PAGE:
Solved

Install other packages Redhat

Posted on 1997-02-19
3
218 Views
Last Modified: 2013-12-15
I just installed Redhat Linux on my machine. In order to
get the system working, I did not install a lot of the packages offered. In the manual, I was told that I can easily install the other packages later.
Now I want to install much of the other packages into my system. But I am lost as to how to access my CDrom thru
Linux or how to start installation without reinstalling my entire system over again.  Can someone help me with this relatively simple problem?  
I am also having a problem with the gcc compiler.  I compiled a simple C program(one that worked on another system).  But when I try to execute by type a.out, I get a message about: bash: a.out not found.  When I type ls, a.out is there.  What gives?  Could I have left out too much when installing that bash doesn't recognize a simple execution file?  Please help.  Thanks
0
Comment
Question by:Slack
3 Comments
 

Author Comment

by:Slack
ID: 1626730
Edited text of question
0
 
LVL 2

Accepted Solution

by:
dux earned 50 total points
ID: 1626731
From control-pannel use "File system configuration" to mount your CD-ROM (ussualy in /cdrom directory. After that, using "Package Management" tool (also from control-pannel) click Configure and set your install directory to /cdrom/RPMS (or something like this) and then click Available and select packages you want to install. Finnaly press Install button to install them.
To make a.out executable: chmod a+x a.out or chmod 755 a.out.
0
 

Expert Comment

by:jerkface
ID: 1626732
slack, i can help you out here!

in order to install your other packages you need to mount your cdrom...
if it's an ide or atapi (basically same thing) cdrom you need to mount it with the command:
      mount /dev/hdc /mnt/cdrom -t iso9660
1.  you need to do this as root
2.  this assumes your cdrom device file is /dev/hdc and not hdd       or hde or even hdb...if hdc doesn't work, try the others out!
3.  in xwindows, open up an xterm, and run glint, the red hat         package manager...

now with your c program, you can't just type it in and run it like that because you don't have the directory "." (the shorthand for the current directory)  in your path.
there are two solutions for this...
1.  just type ./a.out   <-- that works, i used that until it          totally annoyed me so badly that i used solution 2.
2.  add .  to your path.  as root, edit your /etc/profile and         where it says PATH add "."
3.  btw, when you compile a program, a.out is usually                 automatically executable.....i have never compiled a program      that didn't come out non-executable...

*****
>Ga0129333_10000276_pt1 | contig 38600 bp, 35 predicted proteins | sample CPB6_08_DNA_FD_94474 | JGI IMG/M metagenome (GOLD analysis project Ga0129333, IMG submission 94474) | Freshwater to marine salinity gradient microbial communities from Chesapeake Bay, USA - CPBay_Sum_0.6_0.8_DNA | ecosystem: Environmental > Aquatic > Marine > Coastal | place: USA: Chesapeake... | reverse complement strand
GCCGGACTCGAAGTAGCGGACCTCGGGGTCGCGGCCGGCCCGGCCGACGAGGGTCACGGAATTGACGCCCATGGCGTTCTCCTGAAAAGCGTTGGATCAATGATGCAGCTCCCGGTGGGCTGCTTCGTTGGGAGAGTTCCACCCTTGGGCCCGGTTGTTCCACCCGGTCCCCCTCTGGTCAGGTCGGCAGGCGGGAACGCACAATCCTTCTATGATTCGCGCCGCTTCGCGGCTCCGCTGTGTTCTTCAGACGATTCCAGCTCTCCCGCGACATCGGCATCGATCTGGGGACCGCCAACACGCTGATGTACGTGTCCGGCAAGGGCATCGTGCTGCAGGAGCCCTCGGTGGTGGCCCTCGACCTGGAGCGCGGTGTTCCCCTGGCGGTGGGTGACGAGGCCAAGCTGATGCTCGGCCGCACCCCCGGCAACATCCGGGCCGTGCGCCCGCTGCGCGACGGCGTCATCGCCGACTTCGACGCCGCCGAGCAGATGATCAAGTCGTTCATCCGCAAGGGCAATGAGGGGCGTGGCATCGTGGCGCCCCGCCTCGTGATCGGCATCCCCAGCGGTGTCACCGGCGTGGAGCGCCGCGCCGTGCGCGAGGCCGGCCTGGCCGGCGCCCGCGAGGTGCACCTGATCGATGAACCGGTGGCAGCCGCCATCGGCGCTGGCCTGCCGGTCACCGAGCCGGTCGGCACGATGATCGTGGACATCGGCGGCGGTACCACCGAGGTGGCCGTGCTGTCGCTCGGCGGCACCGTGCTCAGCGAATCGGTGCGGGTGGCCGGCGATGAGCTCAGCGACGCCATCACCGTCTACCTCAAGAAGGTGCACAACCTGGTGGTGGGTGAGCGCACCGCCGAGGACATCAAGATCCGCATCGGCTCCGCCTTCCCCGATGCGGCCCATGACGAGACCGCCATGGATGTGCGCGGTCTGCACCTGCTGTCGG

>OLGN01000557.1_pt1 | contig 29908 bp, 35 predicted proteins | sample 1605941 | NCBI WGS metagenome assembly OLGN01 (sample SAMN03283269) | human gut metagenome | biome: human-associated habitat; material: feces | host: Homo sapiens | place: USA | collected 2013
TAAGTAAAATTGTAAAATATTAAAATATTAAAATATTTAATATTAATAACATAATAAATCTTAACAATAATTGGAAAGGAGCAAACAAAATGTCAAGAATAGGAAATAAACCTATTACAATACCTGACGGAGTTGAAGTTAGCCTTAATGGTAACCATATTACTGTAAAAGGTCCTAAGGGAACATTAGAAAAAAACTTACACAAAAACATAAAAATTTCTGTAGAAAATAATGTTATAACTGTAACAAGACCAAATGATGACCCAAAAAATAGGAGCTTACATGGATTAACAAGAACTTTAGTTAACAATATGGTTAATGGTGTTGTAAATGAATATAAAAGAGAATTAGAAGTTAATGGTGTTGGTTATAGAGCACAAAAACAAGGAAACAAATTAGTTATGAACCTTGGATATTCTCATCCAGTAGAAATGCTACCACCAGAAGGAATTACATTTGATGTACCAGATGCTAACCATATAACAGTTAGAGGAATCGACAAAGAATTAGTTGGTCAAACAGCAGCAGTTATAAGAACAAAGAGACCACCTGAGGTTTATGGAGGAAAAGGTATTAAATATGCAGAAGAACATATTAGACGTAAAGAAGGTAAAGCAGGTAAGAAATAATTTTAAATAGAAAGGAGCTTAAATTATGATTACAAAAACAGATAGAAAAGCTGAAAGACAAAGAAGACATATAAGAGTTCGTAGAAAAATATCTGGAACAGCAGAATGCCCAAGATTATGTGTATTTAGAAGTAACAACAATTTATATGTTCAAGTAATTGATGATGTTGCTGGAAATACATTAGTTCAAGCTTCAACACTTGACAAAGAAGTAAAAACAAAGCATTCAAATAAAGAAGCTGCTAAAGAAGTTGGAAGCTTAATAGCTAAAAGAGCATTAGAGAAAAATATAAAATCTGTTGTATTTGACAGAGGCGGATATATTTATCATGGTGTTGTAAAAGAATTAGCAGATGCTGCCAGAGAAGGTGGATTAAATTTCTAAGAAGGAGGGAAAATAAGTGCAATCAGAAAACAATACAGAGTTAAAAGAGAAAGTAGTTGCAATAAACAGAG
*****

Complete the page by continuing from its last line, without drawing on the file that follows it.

hope this helps!
0

Featured Post

Free Tool: Subnet Calculator

The subnet calculator helps you design networks by taking an IP address and network mask and returning information such as network, broadcast address, and host range.

One of a set of tools we're offering as a way of saying thank you for being a part of the community.

Question has a verified solution.

If you are experiencing a similar issue, please ask a related question

Suggested Solutions

It’s 2016. Password authentication should be dead — or at least close to dying. But, unfortunately, it has not traversed Quagga stage yet. Using password authentication is like laundering hotel guest linens with a washboard — it’s Passé.
Join Greg Farro and Ethan Banks from Packet Pushers (http://packetpushers.net/podcast/podcasts/pq-show-93-smart-network-monitoring-paessler-sponsored/) and Greg Ross from Paessler (https://www.paessler.com/prtg) for a discussion about smart network …
Learn how to find files with the shell using the find and locate commands. Use locate to find a needle in a haystack.: With locate, check if the file still exists.: Use find to get the actual location of the file.:
Learn how to navigate the file tree with the shell. Use pwd to print the current working directory: Use ls to list a directory's contents: Use cd to change to a new directory: Use wildcards instead of typing out long directory names: Use ../ to move…

820 members asked questions and received personalized solutions in the past 7 days.

Join the community of 500,000 technology professionals and ask your questions.

Join & Ask a Question